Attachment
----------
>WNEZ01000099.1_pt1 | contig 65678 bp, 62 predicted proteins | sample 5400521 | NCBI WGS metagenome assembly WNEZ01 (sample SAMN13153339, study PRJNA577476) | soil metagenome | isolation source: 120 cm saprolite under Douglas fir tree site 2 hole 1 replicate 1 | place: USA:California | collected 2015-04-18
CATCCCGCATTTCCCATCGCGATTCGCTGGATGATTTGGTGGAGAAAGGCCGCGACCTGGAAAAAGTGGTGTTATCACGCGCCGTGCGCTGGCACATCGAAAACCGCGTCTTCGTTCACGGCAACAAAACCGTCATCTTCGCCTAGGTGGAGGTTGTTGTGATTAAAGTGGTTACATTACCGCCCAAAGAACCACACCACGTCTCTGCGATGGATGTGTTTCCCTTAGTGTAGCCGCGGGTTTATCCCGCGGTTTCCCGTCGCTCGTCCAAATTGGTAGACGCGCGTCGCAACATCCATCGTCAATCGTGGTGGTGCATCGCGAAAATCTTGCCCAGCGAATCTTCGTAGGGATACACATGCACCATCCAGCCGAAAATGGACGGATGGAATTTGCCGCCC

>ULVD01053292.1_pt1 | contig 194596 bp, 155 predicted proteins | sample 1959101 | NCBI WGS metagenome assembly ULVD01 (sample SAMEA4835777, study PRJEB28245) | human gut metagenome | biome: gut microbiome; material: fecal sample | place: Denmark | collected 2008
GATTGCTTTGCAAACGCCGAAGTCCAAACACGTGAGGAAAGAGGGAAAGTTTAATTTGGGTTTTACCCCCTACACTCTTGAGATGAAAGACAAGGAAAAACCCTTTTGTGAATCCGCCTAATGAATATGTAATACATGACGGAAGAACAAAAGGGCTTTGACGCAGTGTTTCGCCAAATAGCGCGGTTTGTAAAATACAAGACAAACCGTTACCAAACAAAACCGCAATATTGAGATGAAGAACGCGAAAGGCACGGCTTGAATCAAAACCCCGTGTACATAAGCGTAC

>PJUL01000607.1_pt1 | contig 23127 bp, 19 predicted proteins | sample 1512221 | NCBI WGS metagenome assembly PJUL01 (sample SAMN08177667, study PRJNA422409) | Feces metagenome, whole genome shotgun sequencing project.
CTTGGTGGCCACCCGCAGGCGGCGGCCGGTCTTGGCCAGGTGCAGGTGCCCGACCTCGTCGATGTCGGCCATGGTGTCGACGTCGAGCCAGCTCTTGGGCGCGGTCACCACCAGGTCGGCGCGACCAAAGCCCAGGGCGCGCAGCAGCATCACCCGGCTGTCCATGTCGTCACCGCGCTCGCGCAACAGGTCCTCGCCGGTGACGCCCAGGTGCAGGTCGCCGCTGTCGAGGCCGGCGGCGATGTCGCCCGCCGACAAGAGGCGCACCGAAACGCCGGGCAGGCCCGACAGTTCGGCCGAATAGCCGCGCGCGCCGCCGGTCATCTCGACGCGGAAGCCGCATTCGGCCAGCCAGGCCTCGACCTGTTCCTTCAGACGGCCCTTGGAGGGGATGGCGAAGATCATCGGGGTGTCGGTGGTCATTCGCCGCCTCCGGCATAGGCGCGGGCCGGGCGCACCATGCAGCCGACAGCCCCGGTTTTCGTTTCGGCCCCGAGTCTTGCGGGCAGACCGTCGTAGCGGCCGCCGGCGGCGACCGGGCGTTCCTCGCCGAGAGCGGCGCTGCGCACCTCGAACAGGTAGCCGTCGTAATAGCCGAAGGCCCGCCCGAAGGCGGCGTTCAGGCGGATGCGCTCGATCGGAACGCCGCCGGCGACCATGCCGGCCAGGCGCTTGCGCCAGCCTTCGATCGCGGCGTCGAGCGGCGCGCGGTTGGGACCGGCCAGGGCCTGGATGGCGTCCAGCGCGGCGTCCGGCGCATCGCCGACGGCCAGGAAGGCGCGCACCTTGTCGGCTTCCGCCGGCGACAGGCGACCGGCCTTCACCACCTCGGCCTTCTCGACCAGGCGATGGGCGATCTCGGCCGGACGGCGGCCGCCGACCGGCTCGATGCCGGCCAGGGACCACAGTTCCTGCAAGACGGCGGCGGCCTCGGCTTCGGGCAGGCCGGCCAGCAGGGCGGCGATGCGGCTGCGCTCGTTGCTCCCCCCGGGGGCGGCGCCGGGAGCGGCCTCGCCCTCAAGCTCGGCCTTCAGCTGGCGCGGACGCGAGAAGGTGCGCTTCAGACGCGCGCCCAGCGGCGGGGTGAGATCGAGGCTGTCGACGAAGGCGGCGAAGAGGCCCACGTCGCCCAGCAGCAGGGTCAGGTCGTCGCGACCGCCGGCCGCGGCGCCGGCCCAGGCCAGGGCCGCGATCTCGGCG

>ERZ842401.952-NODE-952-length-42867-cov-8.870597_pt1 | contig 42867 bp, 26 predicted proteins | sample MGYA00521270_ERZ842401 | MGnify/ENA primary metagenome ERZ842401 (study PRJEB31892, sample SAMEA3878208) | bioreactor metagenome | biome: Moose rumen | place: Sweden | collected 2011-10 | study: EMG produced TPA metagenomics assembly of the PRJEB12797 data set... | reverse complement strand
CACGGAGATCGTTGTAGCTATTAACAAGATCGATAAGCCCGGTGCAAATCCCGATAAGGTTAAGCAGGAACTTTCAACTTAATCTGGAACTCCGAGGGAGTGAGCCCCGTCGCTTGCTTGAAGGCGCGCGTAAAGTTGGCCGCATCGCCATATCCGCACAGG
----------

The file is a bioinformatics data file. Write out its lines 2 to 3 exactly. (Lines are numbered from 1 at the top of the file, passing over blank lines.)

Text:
CATCCCGCATTTCCCATCGCGATTCGCTGGATGATTTGGTGGAGAAAGGCCGCGACCTGGAAAAAGTGGTGTTATCACGCGCCGTGCGCTGGCACATCGAAAACCGCGTCTTCGTTCACGGCAACAAAACCGTCATCTTCGCCTAGGTGGAGGTTGTTGTGATTAAAGTGGTTACATTACCGCCCAAAGAACCACACCACGTCTCTGCGATGGATGTGTTTCCCTTAGTGTAGCCGCGGGTTTATCCCGCGGTTTCCCGTCGCTCGTCCAAATTGGTAGACGCGCGTCGCAACATCCATCGTCAATCGTGGTGGTGCATCGCGAAAATCTTGCCCAGCGAATCTTCGTAGGGATACACATGCACCATCCAGCCGAAAATGGACGGATGGAATTTGCCGCCC

>ULVD01053292.1_pt1 | contig 194596 bp, 155 predicted proteins | sample 1959101 | NCBI WGS metagenome assembly ULVD01 (sample SAMEA4835777, study PRJEB28245) | human gut metagenome | biome: gut microbiome; material: fecal sample | place: Denmark | collected 2008